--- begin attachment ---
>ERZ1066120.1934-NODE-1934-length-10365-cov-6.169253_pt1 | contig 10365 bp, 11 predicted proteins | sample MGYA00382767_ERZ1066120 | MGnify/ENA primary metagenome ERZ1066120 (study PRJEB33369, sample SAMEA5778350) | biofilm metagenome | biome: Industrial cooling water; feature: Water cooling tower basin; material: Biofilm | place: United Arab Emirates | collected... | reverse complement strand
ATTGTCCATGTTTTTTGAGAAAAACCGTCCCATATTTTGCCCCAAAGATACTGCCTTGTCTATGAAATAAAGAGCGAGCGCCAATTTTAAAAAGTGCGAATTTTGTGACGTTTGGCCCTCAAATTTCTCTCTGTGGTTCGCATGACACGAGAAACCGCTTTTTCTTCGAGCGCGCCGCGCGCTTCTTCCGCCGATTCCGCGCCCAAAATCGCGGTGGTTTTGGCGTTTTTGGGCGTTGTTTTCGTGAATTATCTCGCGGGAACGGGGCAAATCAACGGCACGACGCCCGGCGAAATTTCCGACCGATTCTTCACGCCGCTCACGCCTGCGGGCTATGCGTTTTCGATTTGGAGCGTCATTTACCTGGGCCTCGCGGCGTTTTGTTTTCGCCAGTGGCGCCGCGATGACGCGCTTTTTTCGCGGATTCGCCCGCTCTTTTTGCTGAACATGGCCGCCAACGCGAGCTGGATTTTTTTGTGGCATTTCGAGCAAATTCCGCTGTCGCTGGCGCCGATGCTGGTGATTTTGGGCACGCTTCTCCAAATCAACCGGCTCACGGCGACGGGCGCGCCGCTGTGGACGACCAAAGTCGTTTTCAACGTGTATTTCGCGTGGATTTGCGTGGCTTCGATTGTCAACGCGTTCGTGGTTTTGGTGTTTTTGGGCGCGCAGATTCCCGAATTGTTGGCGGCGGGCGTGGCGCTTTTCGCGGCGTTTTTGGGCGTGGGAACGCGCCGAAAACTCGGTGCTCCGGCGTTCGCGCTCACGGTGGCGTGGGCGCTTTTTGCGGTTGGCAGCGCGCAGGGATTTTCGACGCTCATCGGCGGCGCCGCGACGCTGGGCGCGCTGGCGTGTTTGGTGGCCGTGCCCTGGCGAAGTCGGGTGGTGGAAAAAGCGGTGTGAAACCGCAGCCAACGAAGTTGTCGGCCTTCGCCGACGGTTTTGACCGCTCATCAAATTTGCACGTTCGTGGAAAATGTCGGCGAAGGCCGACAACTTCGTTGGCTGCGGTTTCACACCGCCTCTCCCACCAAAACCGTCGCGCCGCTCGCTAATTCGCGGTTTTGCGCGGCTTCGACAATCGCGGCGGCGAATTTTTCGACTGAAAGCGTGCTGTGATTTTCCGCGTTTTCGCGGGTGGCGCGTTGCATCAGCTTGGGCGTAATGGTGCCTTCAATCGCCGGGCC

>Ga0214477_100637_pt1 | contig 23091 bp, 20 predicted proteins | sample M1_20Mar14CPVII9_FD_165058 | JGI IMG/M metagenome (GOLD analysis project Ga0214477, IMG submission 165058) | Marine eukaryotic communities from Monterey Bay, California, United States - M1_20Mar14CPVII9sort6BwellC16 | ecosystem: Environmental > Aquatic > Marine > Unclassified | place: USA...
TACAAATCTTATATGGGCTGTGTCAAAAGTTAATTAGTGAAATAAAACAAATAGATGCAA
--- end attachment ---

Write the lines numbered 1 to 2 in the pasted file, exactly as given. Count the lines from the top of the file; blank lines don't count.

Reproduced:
>ERZ1066120.1934-NODE-1934-length-10365-cov-6.169253_pt1 | contig 10365 bp, 11 predicted proteins | sample MGYA00382767_ERZ1066120 | MGnify/ENA primary metagenome ERZ1066120 (study PRJEB33369, sample SAMEA5778350) | biofilm metagenome | biome: Industrial cooling water; feature: Water cooling tower basin; material: Biofilm | place: United Arab Emirates | collected... | reverse complement strand
ATTGTCCATGTTTTTTGAGAAAAACCGTCCCATATTTTGCCCCAAAGATACTGCCTTGTCTATGAAATAAAGAGCGAGCGCCAATTTTAAAAAGTGCGAATTTTGTGACGTTTGGCCCTCAAATTTCTCTCTGTGGTTCGCATGACACGAGAAACCGCTTTTTCTTCGAGCGCGCCGCGCGCTTCTTCCGCCGATTCCGCGCCCAAAATCGCGGTGGTTTTGGCGTTTTTGGGCGTTGTTTTCGTGAATTATCTCGCGGGAACGGGGCAAATCAACGGCACGACGCCCGGCGAAATTTCCGACCGATTCTTCACGCCGCTCACGCCTGCGGGCTATGCGTTTTCGATTTGGAGCGTCATTTACCTGGGCCTCGCGGCGTTTTGTTTTCGCCAGTGGCGCCGCGATGACGCGCTTTTTTCGCGGATTCGCCCGCTCTTTTTGCTGAACATGGCCGCCAACGCGAGCTGGATTTTTTTGTGGCATTTCGAGCAAATTCCGCTGTCGCTGGCGCCGATGCTGGTGATTTTGGGCACGCTTCTCCAAATCAACCGGCTCACGGCGACGGGCGCGCCGCTGTGGACGACCAAAGTCGTTTTCAACGTGTATTTCGCGTGGATTTGCGTGGCTTCGATTGTCAACGCGTTCGTGGTTTTGGTGTTTTTGGGCGCGCAGATTCCCGAATTGTTGGCGGCGGGCGTGGCGCTTTTCGCGGCGTTTTTGGGCGTGGGAACGCGCCGAAAACTCGGTGCTCCGGCGTTCGCGCTCACGGTGGCGTGGGCGCTTTTTGCGGTTGGCAGCGCGCAGGGATTTTCGACGCTCATCGGCGGCGCCGCGACGCTGGGCGCGCTGGCGTGTTTGGTGGCCGTGCCCTGGCGAAGTCGGGTGGTGGAAAAAGCGGTGTGAAACCGCAGCCAACGAAGTTGTCGGCCTTCGCCGACGGTTTTGACCGCTCATCAAATTTGCACGTTCGTGGAAAATGTCGGCGAAGGCCGACAACTTCGTTGGCTGCGGTTTCACACCGCCTCTCCCACCAAAACCGTCGCGCCGCTCGCTAATTCGCGGTTTTGCGCGGCTTCGACAATCGCGGCGGCGAATTTTTCGACTGAAAGCGTGCTGTGATTTTCCGCGTTTTCGCGGGTGGCGCGTTGCATCAGCTTGGGCGTAATGGTGCCTTCAATCGCCGGGCC